Precedent Case Laws

Child Custody

B. L. M. v. P. L. J., 98 APP 01 (App. Ct. May 27, 1998)

  • Key term: jurisdiction over minors
  • The Court of Appeals considered whether the Court of Central Jurisdiction has jurisdiction over a child custody dispute when the children at issue were not properly within the jurisdiction of the Mille Lacs Band. After examining the Mille Lacs Band statues concerning child custody, the Court of Appeals affirmed the District Court’s decision to dismiss.

Mille Lacs Band of Ojibwe v. D. B., 98 APP 03 (App. Ct. October 16, 1998)

  • Key term: full faith and credit to child support orders, Public Law 280
  • The Court of Appeals found Mille Lacs County has jurisdiction over child support cases involving Defendant, a resident of the Mille Lacs Indian Reservation, who had no contact with Mille Lacs County. The Court of Appeals affirmed the District Court order and found the District Court correctly granted full faith and credit to the order of Mille Lacs County.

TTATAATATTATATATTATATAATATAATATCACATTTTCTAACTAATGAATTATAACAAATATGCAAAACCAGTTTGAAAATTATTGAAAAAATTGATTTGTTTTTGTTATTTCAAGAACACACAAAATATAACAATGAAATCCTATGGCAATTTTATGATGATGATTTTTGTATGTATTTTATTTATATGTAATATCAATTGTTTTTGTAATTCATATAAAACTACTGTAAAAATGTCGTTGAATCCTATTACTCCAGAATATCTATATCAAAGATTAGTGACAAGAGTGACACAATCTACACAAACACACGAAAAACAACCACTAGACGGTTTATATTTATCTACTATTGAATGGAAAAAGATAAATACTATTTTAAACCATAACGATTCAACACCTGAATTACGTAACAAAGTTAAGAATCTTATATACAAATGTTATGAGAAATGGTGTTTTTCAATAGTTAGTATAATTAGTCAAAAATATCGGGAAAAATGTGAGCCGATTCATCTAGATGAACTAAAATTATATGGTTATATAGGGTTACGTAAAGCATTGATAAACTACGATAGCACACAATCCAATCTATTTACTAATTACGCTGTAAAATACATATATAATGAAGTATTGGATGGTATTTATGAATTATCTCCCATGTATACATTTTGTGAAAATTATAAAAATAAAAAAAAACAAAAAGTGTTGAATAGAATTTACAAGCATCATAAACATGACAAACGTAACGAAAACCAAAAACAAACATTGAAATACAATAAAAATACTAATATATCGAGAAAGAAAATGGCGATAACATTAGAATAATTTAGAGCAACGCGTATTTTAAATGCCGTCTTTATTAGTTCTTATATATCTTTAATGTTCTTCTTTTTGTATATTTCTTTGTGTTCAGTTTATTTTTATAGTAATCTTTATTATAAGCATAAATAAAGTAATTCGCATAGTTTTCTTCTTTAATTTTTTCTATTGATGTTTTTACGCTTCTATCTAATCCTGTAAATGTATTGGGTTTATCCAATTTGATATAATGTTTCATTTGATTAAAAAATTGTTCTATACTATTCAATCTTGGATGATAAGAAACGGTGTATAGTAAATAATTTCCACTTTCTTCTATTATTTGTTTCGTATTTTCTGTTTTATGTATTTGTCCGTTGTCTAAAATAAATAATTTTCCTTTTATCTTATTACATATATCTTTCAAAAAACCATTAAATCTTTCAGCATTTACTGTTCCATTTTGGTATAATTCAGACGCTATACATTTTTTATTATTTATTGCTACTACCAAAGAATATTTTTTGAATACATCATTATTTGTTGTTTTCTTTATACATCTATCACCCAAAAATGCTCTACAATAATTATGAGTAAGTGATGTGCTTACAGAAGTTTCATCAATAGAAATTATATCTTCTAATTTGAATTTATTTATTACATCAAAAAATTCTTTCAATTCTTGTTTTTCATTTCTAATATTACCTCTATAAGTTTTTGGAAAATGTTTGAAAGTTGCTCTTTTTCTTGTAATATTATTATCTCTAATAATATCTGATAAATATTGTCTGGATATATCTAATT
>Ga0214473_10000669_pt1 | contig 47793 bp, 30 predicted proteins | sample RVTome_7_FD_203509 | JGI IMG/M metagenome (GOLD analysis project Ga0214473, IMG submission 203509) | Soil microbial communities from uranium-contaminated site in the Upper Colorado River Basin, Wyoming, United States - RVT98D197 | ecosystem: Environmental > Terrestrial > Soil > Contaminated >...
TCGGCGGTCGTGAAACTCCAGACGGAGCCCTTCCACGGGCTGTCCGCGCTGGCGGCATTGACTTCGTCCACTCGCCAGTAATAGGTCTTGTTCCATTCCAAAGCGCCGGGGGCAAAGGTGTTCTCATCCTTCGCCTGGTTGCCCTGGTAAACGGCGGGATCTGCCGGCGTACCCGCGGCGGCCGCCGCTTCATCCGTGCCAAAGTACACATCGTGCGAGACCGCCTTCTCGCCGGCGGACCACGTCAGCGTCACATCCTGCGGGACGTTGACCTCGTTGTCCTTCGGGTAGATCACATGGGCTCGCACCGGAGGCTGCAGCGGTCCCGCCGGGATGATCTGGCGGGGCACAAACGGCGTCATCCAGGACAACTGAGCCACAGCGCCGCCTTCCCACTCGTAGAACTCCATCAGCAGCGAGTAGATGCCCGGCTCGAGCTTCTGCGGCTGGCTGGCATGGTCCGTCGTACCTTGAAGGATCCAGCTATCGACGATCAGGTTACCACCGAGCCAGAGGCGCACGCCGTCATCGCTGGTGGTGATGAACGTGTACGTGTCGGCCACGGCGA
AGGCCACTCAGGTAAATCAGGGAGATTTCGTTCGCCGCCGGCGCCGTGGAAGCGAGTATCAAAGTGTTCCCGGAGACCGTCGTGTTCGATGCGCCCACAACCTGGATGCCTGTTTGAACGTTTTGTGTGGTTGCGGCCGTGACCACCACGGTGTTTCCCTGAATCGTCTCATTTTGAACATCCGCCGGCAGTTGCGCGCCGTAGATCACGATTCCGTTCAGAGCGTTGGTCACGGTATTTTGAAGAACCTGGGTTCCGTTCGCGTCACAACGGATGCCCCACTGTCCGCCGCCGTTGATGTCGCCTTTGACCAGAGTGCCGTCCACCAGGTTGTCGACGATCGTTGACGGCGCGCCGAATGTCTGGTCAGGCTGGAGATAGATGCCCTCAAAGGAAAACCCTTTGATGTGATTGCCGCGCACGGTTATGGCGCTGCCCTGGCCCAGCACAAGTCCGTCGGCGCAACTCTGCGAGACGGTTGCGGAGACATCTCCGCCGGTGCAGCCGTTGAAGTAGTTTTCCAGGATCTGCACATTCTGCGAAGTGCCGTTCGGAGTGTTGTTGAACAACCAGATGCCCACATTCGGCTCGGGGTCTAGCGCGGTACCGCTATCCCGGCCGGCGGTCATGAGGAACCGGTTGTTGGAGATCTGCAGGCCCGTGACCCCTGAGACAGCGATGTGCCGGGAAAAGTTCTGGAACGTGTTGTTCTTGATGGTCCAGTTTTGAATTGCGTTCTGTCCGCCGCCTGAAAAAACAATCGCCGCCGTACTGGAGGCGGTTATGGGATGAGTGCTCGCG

1. B. v. D. S., 00 APP 04 (App. Ct. September 12, 2001)
  • Key term: child custody determination factors
  • The Court of Appeals held that in child custody disputes, the Mille Lacs Band law and Federal law do not provide proper authority to make a decision. As a result, the Court is to use Minnesota law. According to the Minnesota statute, the District Court must consider all relevant factors in determining the best interests of the child. There are twelve factors that must be considered in any custody determination. The District Court must go through an explicit written analysis concerning all the best interest standards.

Child Support

  1. H. v. J. D., 99 APP 03 (App. Ct. May 1, 2000)
  • Key term: child support